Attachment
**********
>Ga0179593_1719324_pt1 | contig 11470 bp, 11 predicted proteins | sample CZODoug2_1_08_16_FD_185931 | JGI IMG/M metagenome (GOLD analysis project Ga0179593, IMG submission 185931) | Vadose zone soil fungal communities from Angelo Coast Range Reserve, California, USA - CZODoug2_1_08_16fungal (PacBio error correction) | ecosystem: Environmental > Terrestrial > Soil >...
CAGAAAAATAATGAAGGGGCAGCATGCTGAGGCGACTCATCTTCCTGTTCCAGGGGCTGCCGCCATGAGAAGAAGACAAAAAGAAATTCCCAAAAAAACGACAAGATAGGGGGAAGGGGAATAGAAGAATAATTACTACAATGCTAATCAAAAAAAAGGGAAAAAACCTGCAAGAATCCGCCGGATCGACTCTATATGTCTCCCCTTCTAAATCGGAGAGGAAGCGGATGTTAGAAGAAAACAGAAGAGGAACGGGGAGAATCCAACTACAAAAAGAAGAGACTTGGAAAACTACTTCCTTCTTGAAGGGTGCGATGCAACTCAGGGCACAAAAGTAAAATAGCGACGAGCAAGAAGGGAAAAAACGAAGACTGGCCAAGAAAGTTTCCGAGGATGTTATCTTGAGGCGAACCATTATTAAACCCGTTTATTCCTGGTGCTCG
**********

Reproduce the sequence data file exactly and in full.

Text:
>Ga0179593_1719324_pt1 | contig 11470 bp, 11 predicted proteins | sample CZODoug2_1_08_16_FD_185931 | JGI IMG/M metagenome (GOLD analysis project Ga0179593, IMG submission 185931) | Vadose zone soil fungal communities from Angelo Coast Range Reserve, California, USA - CZODoug2_1_08_16fungal (PacBio error correction) | ecosystem: Environmental > Terrestrial > Soil >...
CAGAAAAATAATGAAGGGGCAGCATGCTGAGGCGACTCATCTTCCTGTTCCAGGGGCTGCCGCCATGAGAAGAAGACAAAAAGAAATTCCCAAAAAAACGACAAGATAGGGGGAAGGGGAATAGAAGAATAATTACTACAATGCTAATCAAAAAAAAGGGAAAAAACCTGCAAGAATCCGCCGGATCGACTCTATATGTCTCCCCTTCTAAATCGGAGAGGAAGCGGATGTTAGAAGAAAACAGAAGAGGAACGGGGAGAATCCAACTACAAAAAGAAGAGACTTGGAAAACTACTTCCTTCTTGAAGGGTGCGATGCAACTCAGGGCACAAAAGTAAAATAGCGACGAGCAAGAAGGGAAAAAACGAAGACTGGCCAAGAAAGTTTCCGAGGATGTTATCTTGAGGCGAACCATTATTAAACCCGTTTATTCCTGGTGCTCG